TOPICS

Climate change and toxic assets

Climate change and toxic assets

By Fander Falconí *

Let us remember that, prior to the great crisis of central capitalism in 2008, the banks created the so-called financial bubbles, when they granted large loans to people with little probability of repayment. North American banks, to expand the market, created subprime mortgages, known as “subprime” options, with the backing of the Community Reinvestment Act, which is a law that forced banks to lend to people who did not have a good record credit. Risk was systematically circumvented, expanding demand for real estate and increasing home prices. This was the cause for the housing bubble, both in the United States and in Europe, to explode.

Now, other toxic assets appear. These originate from the enormous investments of the oil companies related to the increasing costs because the maximum rate of global oil extraction would have already been reached and therefore we would be in a decline of the hydrocarbon deposits.

To this oil peak (or zenith) is added another factor: the impossibility of extracting all the oil reserves in the future due to the serious environmental impacts that the burning of fossil fuels would cause.

Already in the last three decades, alerts have been lit about what is happening in the world, due to the obvious manifestations of natural phenomena as expressions of climate change. Scientific research on environmental transformations and their causes, gained importance because these are the ideal means to understand the evolution process of the behavior of the planet, and determine the degree of interference and responsibility that human societies have with respect to the issue. that we treat.


The information that we now have is decisive and allows us to start from a finding based on reality and not on mere speculation.

For the first time in human history, the concentration of carbon dioxide (CO2) - one of the main gases that cause the greenhouse effect? in the atmosphere, it has already exceeded the 400 parts per million frontier forever or for many years. This was announced on May 9, 2013, from Mauna Loa, Hawaii, the oldest CO2 measurement station, since it began operating in 1958. When the study of the phenomenon began, around 1900, the concentration was 300 parts per million (ppm). According to measurement records, it now increases 2 ppm every year. The data we have and the criteria of the scientists, have already warned about the unpredictable climatic consequences that it would have on our planet, if a quantity of CO2 exceeds 450 ppm were produced. [2]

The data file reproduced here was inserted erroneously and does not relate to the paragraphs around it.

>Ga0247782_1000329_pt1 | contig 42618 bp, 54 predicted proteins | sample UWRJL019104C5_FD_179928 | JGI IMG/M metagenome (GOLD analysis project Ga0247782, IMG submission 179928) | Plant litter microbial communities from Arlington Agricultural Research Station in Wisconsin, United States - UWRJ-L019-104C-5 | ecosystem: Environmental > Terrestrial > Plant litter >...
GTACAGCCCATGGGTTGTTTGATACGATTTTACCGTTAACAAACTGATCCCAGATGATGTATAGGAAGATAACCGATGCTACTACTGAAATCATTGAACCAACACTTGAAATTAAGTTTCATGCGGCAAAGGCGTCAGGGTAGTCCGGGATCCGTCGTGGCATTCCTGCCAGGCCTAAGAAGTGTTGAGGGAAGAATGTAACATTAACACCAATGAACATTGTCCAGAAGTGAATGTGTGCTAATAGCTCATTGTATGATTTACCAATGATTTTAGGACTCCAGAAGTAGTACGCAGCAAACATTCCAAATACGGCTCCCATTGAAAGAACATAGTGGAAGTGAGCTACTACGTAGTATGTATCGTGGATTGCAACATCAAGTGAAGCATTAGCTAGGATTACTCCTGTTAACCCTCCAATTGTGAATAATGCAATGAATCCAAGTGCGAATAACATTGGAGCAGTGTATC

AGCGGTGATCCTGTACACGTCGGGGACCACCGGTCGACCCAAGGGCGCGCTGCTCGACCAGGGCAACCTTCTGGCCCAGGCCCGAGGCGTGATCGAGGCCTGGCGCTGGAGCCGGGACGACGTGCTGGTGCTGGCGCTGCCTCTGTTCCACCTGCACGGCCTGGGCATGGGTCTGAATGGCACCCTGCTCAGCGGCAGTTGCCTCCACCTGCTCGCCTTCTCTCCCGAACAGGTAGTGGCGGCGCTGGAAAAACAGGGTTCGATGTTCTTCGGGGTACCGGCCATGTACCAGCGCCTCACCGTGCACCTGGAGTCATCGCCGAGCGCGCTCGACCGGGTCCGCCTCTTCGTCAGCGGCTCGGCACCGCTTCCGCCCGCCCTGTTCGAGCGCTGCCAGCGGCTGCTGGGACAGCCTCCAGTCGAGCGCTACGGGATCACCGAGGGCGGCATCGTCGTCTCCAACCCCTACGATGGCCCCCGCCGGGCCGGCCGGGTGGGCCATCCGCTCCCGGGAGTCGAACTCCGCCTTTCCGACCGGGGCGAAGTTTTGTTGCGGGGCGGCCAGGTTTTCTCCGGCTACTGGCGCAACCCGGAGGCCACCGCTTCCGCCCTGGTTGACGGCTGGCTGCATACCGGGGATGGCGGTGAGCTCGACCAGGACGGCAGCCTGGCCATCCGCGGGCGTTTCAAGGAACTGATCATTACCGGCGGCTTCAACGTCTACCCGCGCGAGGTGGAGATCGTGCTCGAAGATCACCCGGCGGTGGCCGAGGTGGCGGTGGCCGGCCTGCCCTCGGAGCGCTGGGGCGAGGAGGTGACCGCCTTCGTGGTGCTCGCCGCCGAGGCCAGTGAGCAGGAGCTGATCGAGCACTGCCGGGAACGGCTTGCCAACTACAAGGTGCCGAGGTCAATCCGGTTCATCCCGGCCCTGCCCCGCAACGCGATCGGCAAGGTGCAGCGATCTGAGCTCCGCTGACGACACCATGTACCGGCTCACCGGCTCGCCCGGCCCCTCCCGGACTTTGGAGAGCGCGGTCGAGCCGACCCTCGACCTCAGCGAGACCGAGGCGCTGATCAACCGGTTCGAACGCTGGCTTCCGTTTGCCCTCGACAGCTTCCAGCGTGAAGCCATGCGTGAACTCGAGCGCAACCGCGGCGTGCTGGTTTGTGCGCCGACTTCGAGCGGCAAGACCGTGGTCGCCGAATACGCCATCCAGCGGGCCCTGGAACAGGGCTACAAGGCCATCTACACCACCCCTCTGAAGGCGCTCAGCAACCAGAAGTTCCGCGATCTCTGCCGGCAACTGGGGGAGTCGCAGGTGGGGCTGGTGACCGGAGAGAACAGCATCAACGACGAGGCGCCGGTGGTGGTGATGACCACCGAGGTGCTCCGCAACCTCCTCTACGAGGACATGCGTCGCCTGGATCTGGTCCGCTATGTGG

Based on information from the International Energy Agency, Evans-Pritchard says that global investments in fossil energy supply have doubled, in real terms, in the period 2000-2008, to reach 900 billion dollars (a trillion equals one billion). In 2013, investments reached 950 billion dollars. Heavy investments are in the exploration and extraction phases of oil and gas.

The Economist magazine published an article in 2013, echoing the research carried out by the Carbon Tracker organization and the Grantham Institute of the London School of Economics, in which it ensures that the amount of carbon dioxide that can be put into the atmosphere (if we do not exceed two degrees of increase in the temperature of the planet in relation to pre-industrial levels) it is nine times less than what it would produce when the coal, gas and oil reserves already declared by private or state companies were burned. The implication of this research is that oil companies carry toxic accounting assets in themselves, and therefore financial balances are questioned.

As such, we are faced with several future problems: an oil peak that requires high investments due to the increasing costs of extraction, but at the same time the impossibility of removing all the reserves, unless we collapse as humanity. The stakes at stake are enormous. If there is a cap on microparticles in the atmosphere, in order not to pass the fatal threshold of 2 degrees Celsius, the fossil energy industry could lose no less than 28 trillion (trillion) dollars of gross profit in the next few two decades, according to the article in The Telegraph.

"Only the dose makes the poison," said Paracelsus. It would seem that we accumulate a civilizing toxic dose, whose pernicious results could be observed in the medium and long term.

Alainet


Video: How We Can Keep Plastics Out of Our Ocean. National Geographic (June 2021).